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Province declares interest in continuing Columbia River Treaty

John Diefenbaker and Dwight Eisenhower at the signing of the Columbia River Treaty, January 1961.  - By White House Photo Office [Public domain], from Wikimedia Commons
John Diefenbaker and Dwight Eisenhower at the signing of the Columbia River Treaty, January 1961.
— image credit: By White House Photo Office [Public domain], from Wikimedia Commons

B.C. has laid its cards on the table and declared, ahead of schedule, that it wishes to continue the Columbia River Treaty that governs water management between Canada and the U.S.

Ratified in 1964, the Columbia River Treaty is a management agreement between the two countries that allowed for four dams to be built on the Columbia River, three in B.C. and one in the U.S. – Libby Dam on Koocanusa. It helps to prevent catastrophic flooding in both Canada and the U.S., and optimizes power generation along the rivers.

Through the treaty, the U.S. provides B.C. with between $100 million and $300 million each year to offset the impacts of damming the Columbia River.

Columbia Basin Trust, a Crown corporation, was created in 1995 to support social, economic and environmental well-being in the Columbia River Basin using some of the proceeds of the treaty.

The treaty doesn’t have an end date, but the U.S. and Canada have the chance to terminate the agreement on or after September 16, 2024. Either side has to give at least 10 years’ notice of the termination, meaning that both sides were reviewing the benefits and future options of the treaty ahead of the September 2014 deadline.

Following extensive consultations during the two-year treaty review process, Energy and Mines Minister Bill Bennett, Kootenay East’s MLA, announced on Thursday, March 13, that B.C. wants to continue the treaty, and outlined 14 principles that will guide the province in negotiations with the U.S.

B.C.’s final decision concludes that both countries must recognize that for every cost associated with the treaty, there are important benefits that should be shared by both parties.

“We think that we need to identify and put a value on benefits that are being received in the U.S. that currently are not accounted for in the treaty,” Bennett told the Townsman on Thursday.

He said that the “dollars and cents” B.C. receives from the U.S. under the treaty no longer reflect the benefit of avoiding a major flood in the Pacific Northwest.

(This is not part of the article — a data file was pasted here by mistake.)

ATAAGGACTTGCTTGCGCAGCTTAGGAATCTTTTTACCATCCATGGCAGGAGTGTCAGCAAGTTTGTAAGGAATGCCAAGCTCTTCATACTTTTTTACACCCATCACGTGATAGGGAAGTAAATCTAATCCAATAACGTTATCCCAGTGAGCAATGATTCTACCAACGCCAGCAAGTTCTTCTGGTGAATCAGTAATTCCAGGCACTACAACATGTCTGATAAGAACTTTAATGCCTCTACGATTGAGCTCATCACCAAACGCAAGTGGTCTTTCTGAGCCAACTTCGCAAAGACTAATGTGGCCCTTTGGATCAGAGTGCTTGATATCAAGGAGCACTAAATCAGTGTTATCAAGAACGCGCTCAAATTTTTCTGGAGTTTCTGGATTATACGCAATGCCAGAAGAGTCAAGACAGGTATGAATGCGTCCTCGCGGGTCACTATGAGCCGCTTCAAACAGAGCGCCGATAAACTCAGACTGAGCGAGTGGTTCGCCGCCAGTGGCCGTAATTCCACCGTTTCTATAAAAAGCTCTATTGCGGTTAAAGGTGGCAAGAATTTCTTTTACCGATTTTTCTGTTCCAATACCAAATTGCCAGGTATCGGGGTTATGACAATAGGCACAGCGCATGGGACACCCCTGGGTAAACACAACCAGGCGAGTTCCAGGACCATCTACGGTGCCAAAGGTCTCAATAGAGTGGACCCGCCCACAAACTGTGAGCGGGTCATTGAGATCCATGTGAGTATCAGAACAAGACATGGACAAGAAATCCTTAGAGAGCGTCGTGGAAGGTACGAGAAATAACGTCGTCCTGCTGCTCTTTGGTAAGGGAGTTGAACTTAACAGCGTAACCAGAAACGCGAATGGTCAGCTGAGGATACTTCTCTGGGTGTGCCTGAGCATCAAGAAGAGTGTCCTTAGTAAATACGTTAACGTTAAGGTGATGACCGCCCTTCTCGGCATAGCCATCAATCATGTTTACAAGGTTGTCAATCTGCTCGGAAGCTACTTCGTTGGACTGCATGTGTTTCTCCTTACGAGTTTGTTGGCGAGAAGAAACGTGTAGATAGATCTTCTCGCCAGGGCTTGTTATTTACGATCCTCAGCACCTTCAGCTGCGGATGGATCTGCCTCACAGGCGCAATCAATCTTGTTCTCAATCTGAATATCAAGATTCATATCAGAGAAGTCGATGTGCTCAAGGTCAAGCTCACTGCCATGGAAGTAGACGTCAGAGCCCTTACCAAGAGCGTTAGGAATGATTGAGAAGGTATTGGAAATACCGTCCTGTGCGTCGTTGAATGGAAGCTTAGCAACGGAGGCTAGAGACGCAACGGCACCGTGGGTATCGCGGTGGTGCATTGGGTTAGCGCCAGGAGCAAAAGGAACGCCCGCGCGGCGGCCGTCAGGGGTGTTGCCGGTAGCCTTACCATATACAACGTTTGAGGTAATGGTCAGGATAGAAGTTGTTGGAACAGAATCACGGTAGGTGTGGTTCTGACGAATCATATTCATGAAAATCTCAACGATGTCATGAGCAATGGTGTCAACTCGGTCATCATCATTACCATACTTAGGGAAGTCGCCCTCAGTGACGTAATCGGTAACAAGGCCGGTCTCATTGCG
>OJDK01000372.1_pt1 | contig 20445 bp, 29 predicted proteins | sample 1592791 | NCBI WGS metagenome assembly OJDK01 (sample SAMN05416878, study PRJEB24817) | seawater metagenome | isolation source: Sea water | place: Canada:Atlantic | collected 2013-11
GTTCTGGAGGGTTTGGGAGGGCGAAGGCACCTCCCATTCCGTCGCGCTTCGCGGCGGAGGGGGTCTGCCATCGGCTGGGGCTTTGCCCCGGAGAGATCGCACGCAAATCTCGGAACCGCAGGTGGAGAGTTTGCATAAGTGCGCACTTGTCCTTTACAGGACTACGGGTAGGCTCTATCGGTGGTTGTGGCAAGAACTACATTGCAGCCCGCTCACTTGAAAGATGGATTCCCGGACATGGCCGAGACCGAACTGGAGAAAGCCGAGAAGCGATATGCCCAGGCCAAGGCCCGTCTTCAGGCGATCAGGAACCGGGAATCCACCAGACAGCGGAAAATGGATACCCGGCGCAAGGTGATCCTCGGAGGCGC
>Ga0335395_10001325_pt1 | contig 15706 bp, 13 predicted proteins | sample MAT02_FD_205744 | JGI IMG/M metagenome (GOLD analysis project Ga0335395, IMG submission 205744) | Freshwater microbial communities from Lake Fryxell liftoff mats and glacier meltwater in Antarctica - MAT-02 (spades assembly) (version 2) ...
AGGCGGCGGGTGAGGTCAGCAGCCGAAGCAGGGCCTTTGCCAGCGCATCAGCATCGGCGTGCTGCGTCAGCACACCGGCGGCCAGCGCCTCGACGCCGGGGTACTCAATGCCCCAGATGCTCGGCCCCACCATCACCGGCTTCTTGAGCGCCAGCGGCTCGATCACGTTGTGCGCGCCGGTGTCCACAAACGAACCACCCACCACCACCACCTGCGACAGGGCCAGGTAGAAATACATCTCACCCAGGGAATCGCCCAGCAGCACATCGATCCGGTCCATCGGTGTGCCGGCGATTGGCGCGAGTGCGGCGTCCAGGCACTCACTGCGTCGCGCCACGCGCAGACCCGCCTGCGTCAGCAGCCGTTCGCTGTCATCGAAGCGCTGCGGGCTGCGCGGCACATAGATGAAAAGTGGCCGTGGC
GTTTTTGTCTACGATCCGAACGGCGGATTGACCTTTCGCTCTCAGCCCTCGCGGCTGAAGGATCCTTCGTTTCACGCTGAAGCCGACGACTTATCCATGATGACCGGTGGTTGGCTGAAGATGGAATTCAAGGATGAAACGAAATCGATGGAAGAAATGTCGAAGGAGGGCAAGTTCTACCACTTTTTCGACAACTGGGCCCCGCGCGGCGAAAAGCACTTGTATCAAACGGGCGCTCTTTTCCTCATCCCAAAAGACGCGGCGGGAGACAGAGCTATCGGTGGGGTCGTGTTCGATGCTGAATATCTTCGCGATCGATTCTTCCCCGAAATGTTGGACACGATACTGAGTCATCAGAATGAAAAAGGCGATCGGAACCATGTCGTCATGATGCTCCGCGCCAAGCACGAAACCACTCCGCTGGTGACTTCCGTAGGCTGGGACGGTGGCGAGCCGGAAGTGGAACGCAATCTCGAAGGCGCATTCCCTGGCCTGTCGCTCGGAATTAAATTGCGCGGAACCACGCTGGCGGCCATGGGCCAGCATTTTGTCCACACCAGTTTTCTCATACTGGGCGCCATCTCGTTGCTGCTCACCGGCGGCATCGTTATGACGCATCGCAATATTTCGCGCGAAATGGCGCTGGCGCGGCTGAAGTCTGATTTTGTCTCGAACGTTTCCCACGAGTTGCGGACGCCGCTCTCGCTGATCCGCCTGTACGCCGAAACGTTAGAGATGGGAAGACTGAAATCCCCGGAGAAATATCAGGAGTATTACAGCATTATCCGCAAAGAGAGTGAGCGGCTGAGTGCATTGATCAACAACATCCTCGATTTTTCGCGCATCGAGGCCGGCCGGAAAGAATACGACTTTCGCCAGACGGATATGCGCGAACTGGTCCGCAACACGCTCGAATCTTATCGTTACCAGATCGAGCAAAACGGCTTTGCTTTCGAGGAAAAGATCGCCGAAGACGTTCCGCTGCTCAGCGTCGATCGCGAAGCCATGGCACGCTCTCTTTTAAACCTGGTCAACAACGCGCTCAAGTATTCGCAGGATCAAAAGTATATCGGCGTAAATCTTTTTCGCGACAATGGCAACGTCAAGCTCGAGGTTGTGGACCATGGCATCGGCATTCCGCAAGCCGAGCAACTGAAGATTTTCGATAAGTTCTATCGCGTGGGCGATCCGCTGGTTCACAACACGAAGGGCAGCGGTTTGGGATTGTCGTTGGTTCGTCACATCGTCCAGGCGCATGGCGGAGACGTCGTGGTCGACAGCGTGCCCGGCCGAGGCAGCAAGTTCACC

“We have not had a major flood in the U.S. on the Columbia system since the Canadian dams were built 50 years ago. That’s a huge benefit and it’s really not accounted for in the treaty.”

Other ways the treaty helps the U.S. are through spills to help endangered fish in the U.S., the use of the Columbia system for river transportation, and the use of the river for irrigation in Washington’s winery industry and other agriculture.

“These are all benefits that have accrued to the U.S. over the past 50 years as a result of the coordination and management of all of these dams, many of which are in Canada,” said Bennett.

“We want to talk about that, we want to decide whether Canada is actually receiving the return or compensation from providing those benefits that we should be.”

He also pointed out that one of the 14 principles asks for increased control by B.C. of the Libby Dam in Montana, which is controlled by the U.S. Army Corps of Engineers and results in the rise and fall of Koocanusa reservoir, a popular East Kootenay recreational lake.

“We’re the only place in B.C. that has a water body that is dammed up in the U.S. So we don’t have the same authority over that dam that B.C. has over dams in the West Kootenay. Those dams are in Canada so they can work with B.C. Hydro on their operation and coordination, whereas the Libby Dam is in the States and we don’t have as much influence there. So I’d like to change that. I’d like to improve the opportunity that we have to manage that water flow for the benefit of Lake Koocanusa.”

Other principles in the decision include considerations around flood control, hydropower generation, ecosystems and climate change, while maintaining the flexibility to adapt to evolving economic, social and environmental circumstances in each country.

The U.S. State Department is yet to reveal its position on continuing the treaty, and it has until Sept. 16, 2014 to declare that.

“I’m expecting that they are going to want to continue with the treaty and try to work for some benefits within the framework of the treaty, but I don’t know that until they come out and say,” said Bennett.

The principles that the province outlined Thursday will allow both the U.S. and Canadians to see what B.C. will be negotiating on should the U.S. decide to continue the treaty, Bennett said.

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